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W. Deen Mohammed Weekly Articles


Progressions Magazine

Issues & Answers

Imam W. Deen Muhammad


Imam W. Deen Muhammad brings enlightenment to critical topics In the news:




QUESTION: What do you think of the recent outbreak of hijackings, particularly of American airplanes, and an Italian ship, plus the many kidnappings of foreign citizens alleged to have been carried out by Muslims? What Impact does that have on the Muslims in America?

ANSWER: The hijacking of innocent people by Muslims, whether it occurs in the Middle East or elsewhere, has to have some effect on the life of Muslims, especially here in America where so much attention is given in the news media to that kind of terrorism.
We are definitely against any injustice, and not just that against an oppressed people such as the Palestinians, but injustice against anyone no matter what they are subjected to. Therefore, the strategy of using innocent people to get relief from a given situation should be rejected by Muslims. We no not accept it, and we condemn it as a kind of terrorist activity.

QUESTION: Can terrorism be Justified under any situation?

ANSWER: There is a point of desperation that can be reached at which whatever happens can be looked upon as justified. For example, if my apartment floods, and I jump out of the window, people will say, "He is crazy." But if my apartment catches fire and I jump out, they would accept that.



QUESTION: What are your concerns with Shi'ite fundamentalism and the Iranian situation?

ANSWER: I have long had a desire to go to Iran, In fact, when the first hostages were taken during the term of President Carter, I expressed a desire to the State Department to go to Iran in the hopes of meeting with Iranian leaders. I did not expect to meet Imam Ayatollah Khomeni, but I thought if I could have met anyone close to him, it would be helpful for them to understand my concerns as an American, and as a Muslim.

I have a lot of respect and admiration for the Iranian people, and for Imam Khomeni, as well as for much of what he represents. But, at the same time, the image of him in the world's eye and what is projected by the media is something that I cannot identify with. There are a lot of questions that I would like to ask. I would like the leaders in Iran to know that what they do, affects the Muslims here in America.



QUESTION: Do you have any plans or proposals to help bring peace to the Middle East?

ANSWER: I have met leaders from Islamic states, ambassadors who are here in America, and they have expressed a desire to do everything they can for peace there. Many of them have been working for peace in that area for many decades now. Many sincere Muslims in positions of political and governmental leadership, as well as many community people have been desperately trying to make some contribution toward relieving the situation in the Middle East, It is a very complicated situation.



QUESTION: Since the Israelis are claiming they have a Divine right to the land they occupy, how can the issue be resolved between the Israelis and Arabs In the area?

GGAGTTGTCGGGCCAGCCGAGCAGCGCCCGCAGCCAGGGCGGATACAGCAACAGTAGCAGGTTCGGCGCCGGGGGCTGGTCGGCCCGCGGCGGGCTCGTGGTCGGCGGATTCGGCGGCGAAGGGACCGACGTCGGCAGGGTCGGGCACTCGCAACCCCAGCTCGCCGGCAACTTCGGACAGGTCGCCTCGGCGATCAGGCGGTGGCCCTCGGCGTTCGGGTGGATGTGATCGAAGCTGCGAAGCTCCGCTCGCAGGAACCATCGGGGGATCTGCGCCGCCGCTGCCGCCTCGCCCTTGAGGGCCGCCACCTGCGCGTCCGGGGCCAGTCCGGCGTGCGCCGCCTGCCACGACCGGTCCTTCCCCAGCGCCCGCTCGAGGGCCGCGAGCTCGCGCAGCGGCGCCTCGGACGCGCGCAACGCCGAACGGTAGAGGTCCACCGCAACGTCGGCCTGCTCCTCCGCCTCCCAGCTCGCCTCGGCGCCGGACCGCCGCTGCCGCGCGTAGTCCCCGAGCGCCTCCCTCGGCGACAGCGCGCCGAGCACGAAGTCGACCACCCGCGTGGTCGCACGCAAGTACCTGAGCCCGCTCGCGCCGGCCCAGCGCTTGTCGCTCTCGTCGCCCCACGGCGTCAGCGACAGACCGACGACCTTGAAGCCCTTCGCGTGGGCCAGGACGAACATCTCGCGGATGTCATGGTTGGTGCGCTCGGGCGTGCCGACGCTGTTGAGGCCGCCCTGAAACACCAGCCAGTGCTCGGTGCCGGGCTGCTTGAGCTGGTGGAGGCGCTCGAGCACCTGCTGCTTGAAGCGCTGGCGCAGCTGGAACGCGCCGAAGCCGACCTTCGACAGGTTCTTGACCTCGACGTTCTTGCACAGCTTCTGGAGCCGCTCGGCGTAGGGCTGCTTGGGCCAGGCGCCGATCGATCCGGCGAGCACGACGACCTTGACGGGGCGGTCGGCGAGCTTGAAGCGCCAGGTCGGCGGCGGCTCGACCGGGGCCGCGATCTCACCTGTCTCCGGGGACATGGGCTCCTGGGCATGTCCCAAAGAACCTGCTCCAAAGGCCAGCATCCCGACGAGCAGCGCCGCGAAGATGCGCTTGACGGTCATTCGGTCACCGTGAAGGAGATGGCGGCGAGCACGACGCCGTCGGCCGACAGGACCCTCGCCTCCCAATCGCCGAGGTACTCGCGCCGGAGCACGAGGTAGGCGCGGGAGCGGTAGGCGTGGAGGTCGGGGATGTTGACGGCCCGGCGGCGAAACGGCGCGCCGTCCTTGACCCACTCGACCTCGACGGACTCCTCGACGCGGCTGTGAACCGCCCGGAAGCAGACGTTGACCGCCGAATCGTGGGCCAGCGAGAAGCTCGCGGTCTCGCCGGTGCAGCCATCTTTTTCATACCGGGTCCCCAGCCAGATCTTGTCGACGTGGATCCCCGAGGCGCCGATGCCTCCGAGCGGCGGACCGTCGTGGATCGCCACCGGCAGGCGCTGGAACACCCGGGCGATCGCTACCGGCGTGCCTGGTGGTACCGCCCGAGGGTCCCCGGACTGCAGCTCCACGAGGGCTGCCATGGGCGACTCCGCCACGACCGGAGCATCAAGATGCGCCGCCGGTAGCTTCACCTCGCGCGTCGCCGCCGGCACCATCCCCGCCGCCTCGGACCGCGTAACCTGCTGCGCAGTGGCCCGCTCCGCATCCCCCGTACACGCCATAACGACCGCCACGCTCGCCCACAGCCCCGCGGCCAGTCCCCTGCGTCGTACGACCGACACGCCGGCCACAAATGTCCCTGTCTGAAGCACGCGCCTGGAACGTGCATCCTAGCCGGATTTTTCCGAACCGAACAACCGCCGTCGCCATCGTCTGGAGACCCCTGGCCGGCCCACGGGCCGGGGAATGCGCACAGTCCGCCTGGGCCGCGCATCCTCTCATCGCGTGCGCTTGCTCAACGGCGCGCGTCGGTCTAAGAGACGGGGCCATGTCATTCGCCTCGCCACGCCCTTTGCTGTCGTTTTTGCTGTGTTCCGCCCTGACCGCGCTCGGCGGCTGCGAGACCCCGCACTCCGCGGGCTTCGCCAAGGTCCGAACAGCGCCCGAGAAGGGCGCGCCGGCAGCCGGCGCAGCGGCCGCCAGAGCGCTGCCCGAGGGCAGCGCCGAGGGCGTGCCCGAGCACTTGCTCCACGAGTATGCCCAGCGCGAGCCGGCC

ANSWER: When a people believe that God has given them the right to something, and they insist upon those rights but can't see the practical reality of the situation, it is very difficult to reach them. You must try to appeal to their sensitivities, and I really think the Israelis and Arabs with their special kind of sensitivities should not bring the idea of having a divine right to something into the picture. What political right do the Israelis have to claim authority and set themselves up as caretakers and supervisors over that land in the Middle East, and over the people and natives of that land?

The Israelis claim that God gave them that land, and they sing a song to that affect. That is an argument that should not be admitted into the situation there. If the Israelis can get rid of that kind of sensitivity, and not claim any divine right to the land, and look at the situation for what it really is, then I believe the people could come together and agree on living with each other under a form of government that will allow freedom and opportunity to all.

What complicates the situation is a design on the part of militarist to build a power base for dominance over the Middle East. I don't think these militarist are really sincere when they say, "All we want is a homeland." I believe they feel as though they are more qualified and responsible for that area of the world than the Arabs who are in the great majority. What really needs to leave is the military machine with its political design on the Middle East.



QUESTION: Why did you dissolve the American Muslim Mission, and what impact will this have on the American Muslims In the United States?

ANSWER: The main reason for ending the national office and national leadership of the American Muslim Mission as represented in myself was to make way for a normalization of the American Islamic community. This is necessary for the process of Islamic democracy to be free to grow and reach its destination for the Muslim people in America.
I believe that if that process is free to grow and reach its destination, we will have a good image in the eyes of Americans who believe in democracy. I also believe that once that process of Islamic democracy is opened up, it will give the Muslims an opportunity to contribute to the strength, health and productivity of the American people. I believe that Islamic democracy is the situation we need if we are to really progress in America.

QUESTION: And do you believe that democracy and growth has been stifled because the people looked to you as the power at the top of the organization? Do you feel that the way to grow is to decentralize the organization and give local Imams more responsibility?

ANSWER: The old organizational structure of power, authority and centralization in the Nation of Islam was dismantled and removed to some extent when I first became leader of this community in 1975. And I continued to de-emphasize that kind of interest, to take away importance from that kind of concern while I was in the position of leadership.

When I made the statement that I would no longer accept the position of leader for the African-American Muslim community, I was only dramatizing what should have already been accepted. I am not responsible for the conduct or decisions that have to be made locally by the masajid (mosques) Islamic centers, etcetera. Thus, it was necessary for me to say that I no longer accept to be cast in the role as leader of the organization, and that the American Muslim Mission is too burdensome and stands in the way of Islamizing the Muslim community if we are to bring in the situation of democracy that we desire. In my opinions, what hurts black people all over the earth is that they have too much dependency on individual persons and personalities.